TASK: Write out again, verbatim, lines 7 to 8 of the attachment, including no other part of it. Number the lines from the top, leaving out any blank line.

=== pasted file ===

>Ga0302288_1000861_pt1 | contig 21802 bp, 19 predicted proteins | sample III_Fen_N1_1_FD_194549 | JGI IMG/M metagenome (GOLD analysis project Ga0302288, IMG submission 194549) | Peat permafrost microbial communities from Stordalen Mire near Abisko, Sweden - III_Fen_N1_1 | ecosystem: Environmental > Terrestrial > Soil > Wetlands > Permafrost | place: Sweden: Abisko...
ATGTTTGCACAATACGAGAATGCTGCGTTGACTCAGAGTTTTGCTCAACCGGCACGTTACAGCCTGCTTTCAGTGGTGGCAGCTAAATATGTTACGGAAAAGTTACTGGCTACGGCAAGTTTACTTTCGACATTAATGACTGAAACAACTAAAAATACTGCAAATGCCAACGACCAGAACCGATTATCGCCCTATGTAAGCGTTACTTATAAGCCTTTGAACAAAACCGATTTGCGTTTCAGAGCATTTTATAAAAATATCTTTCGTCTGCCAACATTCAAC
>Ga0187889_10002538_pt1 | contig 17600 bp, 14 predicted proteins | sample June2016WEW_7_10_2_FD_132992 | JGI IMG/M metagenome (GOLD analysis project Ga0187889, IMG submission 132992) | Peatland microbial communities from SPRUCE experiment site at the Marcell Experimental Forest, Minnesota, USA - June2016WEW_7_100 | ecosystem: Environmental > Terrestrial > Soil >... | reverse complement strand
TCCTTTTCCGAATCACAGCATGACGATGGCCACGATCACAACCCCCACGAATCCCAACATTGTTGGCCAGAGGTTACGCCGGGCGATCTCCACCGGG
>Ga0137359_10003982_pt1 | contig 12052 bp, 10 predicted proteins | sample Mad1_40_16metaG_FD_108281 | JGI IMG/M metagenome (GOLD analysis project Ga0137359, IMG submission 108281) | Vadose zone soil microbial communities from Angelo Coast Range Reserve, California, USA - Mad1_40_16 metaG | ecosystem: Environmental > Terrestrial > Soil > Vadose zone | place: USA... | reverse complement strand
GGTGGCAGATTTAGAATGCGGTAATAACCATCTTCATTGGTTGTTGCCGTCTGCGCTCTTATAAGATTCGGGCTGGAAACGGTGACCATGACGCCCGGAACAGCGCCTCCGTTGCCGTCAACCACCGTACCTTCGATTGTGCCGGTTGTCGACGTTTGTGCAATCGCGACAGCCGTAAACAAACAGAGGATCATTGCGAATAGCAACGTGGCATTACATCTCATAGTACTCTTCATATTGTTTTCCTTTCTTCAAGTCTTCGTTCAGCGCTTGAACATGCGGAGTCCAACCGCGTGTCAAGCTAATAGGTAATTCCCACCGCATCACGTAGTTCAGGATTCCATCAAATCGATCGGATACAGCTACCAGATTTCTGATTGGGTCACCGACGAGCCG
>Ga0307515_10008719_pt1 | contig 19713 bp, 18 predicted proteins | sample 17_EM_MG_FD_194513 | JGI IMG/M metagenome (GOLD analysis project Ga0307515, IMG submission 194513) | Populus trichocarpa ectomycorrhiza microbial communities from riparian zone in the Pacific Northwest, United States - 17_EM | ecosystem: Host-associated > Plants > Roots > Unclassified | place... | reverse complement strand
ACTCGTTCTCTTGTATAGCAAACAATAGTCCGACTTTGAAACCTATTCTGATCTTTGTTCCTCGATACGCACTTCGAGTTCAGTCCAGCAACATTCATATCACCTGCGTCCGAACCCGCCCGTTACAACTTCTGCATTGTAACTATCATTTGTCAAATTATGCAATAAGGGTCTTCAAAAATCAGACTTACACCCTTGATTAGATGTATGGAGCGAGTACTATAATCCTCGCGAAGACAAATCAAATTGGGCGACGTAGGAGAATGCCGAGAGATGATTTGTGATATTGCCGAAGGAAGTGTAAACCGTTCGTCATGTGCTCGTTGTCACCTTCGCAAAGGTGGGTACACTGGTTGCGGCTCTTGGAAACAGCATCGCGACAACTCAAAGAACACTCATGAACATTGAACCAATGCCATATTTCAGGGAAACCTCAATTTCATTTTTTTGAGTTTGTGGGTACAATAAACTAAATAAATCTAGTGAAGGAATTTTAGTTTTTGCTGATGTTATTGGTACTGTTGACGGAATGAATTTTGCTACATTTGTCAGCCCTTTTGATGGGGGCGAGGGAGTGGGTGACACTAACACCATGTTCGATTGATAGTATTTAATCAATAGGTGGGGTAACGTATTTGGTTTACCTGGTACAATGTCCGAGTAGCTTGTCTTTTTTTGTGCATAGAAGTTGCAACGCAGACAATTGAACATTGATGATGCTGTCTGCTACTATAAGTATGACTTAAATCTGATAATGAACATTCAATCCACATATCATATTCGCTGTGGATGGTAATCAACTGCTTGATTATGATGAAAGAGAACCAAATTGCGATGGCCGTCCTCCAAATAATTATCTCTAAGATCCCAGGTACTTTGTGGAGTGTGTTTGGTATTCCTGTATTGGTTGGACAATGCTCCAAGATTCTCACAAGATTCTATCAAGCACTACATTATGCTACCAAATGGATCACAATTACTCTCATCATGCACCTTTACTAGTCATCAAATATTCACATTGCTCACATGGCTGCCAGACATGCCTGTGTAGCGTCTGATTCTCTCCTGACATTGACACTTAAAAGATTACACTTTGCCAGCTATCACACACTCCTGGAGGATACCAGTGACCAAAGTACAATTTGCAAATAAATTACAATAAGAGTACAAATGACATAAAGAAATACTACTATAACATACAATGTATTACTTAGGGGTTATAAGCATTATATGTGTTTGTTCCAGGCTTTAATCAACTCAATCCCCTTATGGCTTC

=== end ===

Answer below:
>Ga0307515_10008719_pt1 | contig 19713 bp, 18 predicted proteins | sample 17_EM_MG_FD_194513 | JGI IMG/M metagenome (GOLD analysis project Ga0307515, IMG submission 194513) | Populus trichocarpa ectomycorrhiza microbial communities from riparian zone in the Pacific Northwest, United States - 17_EM | ecosystem: Host-associated > Plants > Roots > Unclassified | place... | reverse complement strand
ACTCGTTCTCTTGTATAGCAAACAATAGTCCGACTTTGAAACCTATTCTGATCTTTGTTCCTCGATACGCACTTCGAGTTCAGTCCAGCAACATTCATATCACCTGCGTCCGAACCCGCCCGTTACAACTTCTGCATTGTAACTATCATTTGTCAAATTATGCAATAAGGGTCTTCAAAAATCAGACTTACACCCTTGATTAGATGTATGGAGCGAGTACTATAATCCTCGCGAAGACAAATCAAATTGGGCGACGTAGGAGAATGCCGAGAGATGATTTGTGATATTGCCGAAGGAAGTGTAAACCGTTCGTCATGTGCTCGTTGTCACCTTCGCAAAGGTGGGTACACTGGTTGCGGCTCTTGGAAACAGCATCGCGACAACTCAAAGAACACTCATGAACATTGAACCAATGCCATATTTCAGGGAAACCTCAATTTCATTTTTTTGAGTTTGTGGGTACAATAAACTAAATAAATCTAGTGAAGGAATTTTAGTTTTTGCTGATGTTATTGGTACTGTTGACGGAATGAATTTTGCTACATTTGTCAGCCCTTTTGATGGGGGCGAGGGAGTGGGTGACACTAACACCATGTTCGATTGATAGTATTTAATCAATAGGTGGGGTAACGTATTTGGTTTACCTGGTACAATGTCCGAGTAGCTTGTCTTTTTTTGTGCATAGAAGTTGCAACGCAGACAATTGAACATTGATGATGCTGTCTGCTACTATAAGTATGACTTAAATCTGATAATGAACATTCAATCCACATATCATATTCGCTGTGGATGGTAATCAACTGCTTGATTATGATGAAAGAGAACCAAATTGCGATGGCCGTCCTCCAAATAATTATCTCTAAGATCCCAGGTACTTTGTGGAGTGTGTTTGGTATTCCTGTATTGGTTGGACAATGCTCCAAGATTCTCACAAGATTCTATCAAGCACTACATTATGCTACCAAATGGATCACAATTACTCTCATCATGCACCTTTACTAGTCATCAAATATTCACATTGCTCACATGGCTGCCAGACATGCCTGTGTAGCGTCTGATTCTCTCCTGACATTGACACTTAAAAGATTACACTTTGCCAGCTATCACACACTCCTGGAGGATACCAGTGACCAAAGTACAATTTGCAAATAAATTACAATAAGAGTACAAATGACATAAAGAAATACTACTATAACATACAATGTATTACTTAGGGGTTATAAGCATTATATGTGTTTGTTCCAGGCTTTAATCAACTCAATCCCCTTATGGCTTC